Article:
However, the Mexican landscape isn’t totally doomed. El Palacio del Hierro, Mexico’s retail pride and joy, and Saks primary competition has really blossomed under the intelligent and experienced leadership of its Marketing Director, Carlos Salcido. He has taken what was a regional department store in a third world country, and turned it into one of the biggest conversations after a recent article in WWD. The evidence of his extensive knowledge of retailing and ability to stay on the pulse of the industry is evident in many ways. The first is the understanding of competition and the need to be agile in adapting strategy in order to capture the consumer. When Saks entered the Mexican market, it was with the promise to bring exclusive designer brands that otherwise couldn’t be found. Palacio did its homework and secured designer brands in order to compete. But it didn’t just go get any designer brand. Rather, the retailer did research to determine the brands its customers really wanted (turns out Michael Kors and Stella McCartney have followings down South). In addition to adding new designers to its merchandise mix, Palacio bought deeper into its best selling brands, namely Burberry and Carolina Herrera. Finally, each collection is well assorted to accommodate a variety of sizes. I had no problem finding a US size 8 in every garment I tried on.
Second, the floorsets make sense! Contemporary brands such as BCBG, Ralph Lauren, Adolfo Dominguez, and Tommy Hilfiger hang together in what is a very cohesive and logical group. The price points are similar and the branding characteristics are complementary enough to keep the customer interested and in the area long enough to encourage a sale.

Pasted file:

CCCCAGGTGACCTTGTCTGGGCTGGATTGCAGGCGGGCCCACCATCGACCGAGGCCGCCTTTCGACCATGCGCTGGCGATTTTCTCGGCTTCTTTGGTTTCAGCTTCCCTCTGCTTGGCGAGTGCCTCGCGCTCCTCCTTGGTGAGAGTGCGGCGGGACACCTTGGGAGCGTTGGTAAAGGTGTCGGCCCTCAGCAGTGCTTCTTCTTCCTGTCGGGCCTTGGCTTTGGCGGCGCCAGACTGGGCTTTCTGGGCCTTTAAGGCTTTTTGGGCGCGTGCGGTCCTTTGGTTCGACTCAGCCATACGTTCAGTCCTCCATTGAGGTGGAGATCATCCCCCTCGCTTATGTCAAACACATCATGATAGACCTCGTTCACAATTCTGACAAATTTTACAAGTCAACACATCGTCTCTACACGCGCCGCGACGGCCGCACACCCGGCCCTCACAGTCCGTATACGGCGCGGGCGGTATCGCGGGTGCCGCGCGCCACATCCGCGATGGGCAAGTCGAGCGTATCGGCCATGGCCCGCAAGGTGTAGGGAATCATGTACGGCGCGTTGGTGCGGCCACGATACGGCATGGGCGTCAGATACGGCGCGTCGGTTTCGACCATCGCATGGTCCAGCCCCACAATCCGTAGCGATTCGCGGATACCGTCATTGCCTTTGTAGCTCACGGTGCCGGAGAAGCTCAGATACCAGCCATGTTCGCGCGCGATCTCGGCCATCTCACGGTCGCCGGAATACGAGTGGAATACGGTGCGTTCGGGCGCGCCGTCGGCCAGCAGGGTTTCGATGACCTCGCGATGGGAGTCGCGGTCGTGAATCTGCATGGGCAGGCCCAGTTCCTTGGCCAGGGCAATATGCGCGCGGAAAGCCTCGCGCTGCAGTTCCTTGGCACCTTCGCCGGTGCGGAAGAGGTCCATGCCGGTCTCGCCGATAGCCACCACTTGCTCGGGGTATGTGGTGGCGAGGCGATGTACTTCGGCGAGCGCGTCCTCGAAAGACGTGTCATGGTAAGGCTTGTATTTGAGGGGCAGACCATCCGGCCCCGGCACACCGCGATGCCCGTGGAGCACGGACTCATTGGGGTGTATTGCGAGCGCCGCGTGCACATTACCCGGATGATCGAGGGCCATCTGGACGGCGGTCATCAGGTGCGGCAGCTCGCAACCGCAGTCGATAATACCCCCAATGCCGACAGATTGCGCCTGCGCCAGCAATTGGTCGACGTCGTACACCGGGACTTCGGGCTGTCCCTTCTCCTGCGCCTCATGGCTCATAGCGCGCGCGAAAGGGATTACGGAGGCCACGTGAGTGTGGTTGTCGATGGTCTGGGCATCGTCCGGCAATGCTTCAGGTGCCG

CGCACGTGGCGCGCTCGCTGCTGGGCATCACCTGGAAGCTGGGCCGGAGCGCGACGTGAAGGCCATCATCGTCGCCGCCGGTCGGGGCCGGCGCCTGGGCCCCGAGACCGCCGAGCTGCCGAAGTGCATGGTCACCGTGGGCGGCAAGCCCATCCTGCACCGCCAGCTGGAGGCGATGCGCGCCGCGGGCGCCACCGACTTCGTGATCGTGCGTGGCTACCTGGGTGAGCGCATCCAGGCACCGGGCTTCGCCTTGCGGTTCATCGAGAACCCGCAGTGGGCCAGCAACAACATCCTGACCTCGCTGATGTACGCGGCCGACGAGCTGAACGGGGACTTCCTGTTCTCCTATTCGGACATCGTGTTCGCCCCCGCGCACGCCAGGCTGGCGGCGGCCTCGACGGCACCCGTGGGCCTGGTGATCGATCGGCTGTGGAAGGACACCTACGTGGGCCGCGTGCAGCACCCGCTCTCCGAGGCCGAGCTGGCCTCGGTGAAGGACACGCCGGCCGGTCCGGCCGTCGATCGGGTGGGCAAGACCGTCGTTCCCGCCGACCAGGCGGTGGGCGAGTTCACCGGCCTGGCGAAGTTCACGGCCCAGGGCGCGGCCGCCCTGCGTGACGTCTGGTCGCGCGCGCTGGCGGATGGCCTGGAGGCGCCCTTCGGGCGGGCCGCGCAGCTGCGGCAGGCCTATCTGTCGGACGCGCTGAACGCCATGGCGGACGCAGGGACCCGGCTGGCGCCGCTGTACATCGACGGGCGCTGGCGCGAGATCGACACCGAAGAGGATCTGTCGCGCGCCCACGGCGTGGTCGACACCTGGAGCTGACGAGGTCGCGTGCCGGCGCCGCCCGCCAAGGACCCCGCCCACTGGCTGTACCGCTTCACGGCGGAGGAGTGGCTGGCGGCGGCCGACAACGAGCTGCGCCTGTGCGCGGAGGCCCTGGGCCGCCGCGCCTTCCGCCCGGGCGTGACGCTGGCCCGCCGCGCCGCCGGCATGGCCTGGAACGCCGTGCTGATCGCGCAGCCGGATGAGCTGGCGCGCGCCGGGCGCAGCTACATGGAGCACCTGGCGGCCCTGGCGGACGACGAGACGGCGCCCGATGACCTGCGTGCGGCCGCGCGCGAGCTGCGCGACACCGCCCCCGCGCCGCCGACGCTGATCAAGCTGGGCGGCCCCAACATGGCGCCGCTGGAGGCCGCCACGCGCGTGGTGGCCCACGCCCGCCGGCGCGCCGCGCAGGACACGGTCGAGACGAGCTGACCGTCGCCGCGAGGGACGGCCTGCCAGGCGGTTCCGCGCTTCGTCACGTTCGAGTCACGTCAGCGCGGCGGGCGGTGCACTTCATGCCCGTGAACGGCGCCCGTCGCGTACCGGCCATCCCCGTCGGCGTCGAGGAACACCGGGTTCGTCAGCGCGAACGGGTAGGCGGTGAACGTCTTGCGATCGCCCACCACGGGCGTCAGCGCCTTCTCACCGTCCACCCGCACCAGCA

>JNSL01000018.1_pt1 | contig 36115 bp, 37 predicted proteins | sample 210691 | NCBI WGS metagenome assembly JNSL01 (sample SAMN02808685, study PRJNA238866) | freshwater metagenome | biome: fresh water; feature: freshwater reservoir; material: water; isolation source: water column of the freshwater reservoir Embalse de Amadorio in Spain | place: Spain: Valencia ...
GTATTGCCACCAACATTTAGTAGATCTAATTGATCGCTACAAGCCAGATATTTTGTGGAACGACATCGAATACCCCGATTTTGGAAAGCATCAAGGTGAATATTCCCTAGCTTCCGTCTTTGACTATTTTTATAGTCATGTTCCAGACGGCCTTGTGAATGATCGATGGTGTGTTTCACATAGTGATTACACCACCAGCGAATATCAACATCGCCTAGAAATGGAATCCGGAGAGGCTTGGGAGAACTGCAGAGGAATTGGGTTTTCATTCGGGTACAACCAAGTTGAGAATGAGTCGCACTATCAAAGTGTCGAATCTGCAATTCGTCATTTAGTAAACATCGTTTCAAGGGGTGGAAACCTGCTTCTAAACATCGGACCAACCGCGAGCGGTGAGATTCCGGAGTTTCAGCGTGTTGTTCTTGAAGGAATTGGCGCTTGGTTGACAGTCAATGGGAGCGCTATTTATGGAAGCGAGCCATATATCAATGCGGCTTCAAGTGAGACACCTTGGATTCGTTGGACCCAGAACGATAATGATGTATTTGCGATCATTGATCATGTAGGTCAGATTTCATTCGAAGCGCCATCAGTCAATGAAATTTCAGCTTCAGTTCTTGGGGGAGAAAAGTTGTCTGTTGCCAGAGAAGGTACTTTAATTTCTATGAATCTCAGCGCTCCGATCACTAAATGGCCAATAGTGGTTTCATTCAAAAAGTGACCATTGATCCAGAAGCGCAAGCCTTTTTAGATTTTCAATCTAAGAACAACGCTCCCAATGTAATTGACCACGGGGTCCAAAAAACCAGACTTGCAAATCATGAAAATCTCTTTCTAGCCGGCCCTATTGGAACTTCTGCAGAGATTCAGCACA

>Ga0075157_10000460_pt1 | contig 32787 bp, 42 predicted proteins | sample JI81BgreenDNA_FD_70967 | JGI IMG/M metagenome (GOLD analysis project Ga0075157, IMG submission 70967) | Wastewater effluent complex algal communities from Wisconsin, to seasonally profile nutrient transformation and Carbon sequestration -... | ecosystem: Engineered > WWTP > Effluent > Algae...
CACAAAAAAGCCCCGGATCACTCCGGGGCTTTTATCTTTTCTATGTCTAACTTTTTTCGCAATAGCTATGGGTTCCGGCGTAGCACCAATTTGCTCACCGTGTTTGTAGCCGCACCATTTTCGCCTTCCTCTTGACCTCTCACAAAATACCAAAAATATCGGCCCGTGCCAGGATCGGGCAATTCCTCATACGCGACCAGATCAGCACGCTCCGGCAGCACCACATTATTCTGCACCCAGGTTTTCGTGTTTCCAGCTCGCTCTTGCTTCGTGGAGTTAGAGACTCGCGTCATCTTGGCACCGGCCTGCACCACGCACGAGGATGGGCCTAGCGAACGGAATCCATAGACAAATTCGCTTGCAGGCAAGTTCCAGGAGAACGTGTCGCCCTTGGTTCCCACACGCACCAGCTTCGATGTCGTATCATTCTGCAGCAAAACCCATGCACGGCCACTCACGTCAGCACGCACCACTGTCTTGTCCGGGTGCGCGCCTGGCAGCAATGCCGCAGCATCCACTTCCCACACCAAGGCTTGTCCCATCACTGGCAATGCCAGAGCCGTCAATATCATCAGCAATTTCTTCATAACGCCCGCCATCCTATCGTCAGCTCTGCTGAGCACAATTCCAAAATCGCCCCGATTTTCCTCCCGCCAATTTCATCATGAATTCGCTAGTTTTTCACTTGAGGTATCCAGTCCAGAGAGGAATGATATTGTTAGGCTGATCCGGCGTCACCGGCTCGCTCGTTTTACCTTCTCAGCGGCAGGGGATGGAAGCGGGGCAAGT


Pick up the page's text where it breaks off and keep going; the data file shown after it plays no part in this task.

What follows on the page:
Finally, the service is flawless. Store employees are friendly but not solicitous, knowledgeable about its product offer and are willing to go above and beyond the call of duty to make sure you are happy. You get the feeling the employees aren’t just punching a clock and waiting for their commission check, but rather they feel ownership in the company and therefore want to be the best representative possible. Palacio is a very positive shopping experience, I got what I wanted and smiled the entire way through.
The Takeway: Although a successful retail business depends on the cooperative performance of many factors- first and foremost is the golden rule of retailing- know your customer and his expectations. The second rule is to follow the process to ensuring you meet the expectations. This includes buying the right product at the right time and at the right price, excellent merchandising skills, and superior customer service. If I were a betting girl, I would put my money on Palacio’s stock at least for the foreseeable future until Saks understands that a celebrated name and pretty clothes alone do not a successful retail business make.